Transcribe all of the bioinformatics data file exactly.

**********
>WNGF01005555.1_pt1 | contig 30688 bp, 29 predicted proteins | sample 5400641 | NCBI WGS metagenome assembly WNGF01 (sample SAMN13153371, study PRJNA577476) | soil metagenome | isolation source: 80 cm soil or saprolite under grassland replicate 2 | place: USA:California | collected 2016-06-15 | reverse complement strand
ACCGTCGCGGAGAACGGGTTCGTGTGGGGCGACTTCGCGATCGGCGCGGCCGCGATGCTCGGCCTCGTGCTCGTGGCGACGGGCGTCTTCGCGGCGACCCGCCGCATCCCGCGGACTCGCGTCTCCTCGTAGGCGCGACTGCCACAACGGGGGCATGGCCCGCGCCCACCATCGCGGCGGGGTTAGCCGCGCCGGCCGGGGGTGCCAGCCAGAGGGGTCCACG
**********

>WNGF01005555.1_pt1 | contig 30688 bp, 29 predicted proteins | sample 5400641 | NCBI WGS metagenome assembly WNGF01 (sample SAMN13153371, study PRJNA577476) | soil metagenome | isolation source: 80 cm soil or saprolite under grassland replicate 2 | place: USA:California | collected 2016-06-15 | reverse complement strand
ACCGTCGCGGAGAACGGGTTCGTGTGGGGCGACTTCGCGATCGGCGCGGCCGCGATGCTCGGCCTCGTGCTCGTGGCGACGGGCGTCTTCGCGGCGACCCGCCGCATCCCGCGGACTCGCGTCTCCTCGTAGGCGCGACTGCCACAACGGGGGCATGGCCCGCGCCCACCATCGCGGCGGGGTTAGCCGCGCCGGCCGGGGGTGCCAGCCAGAGGGGTCCACG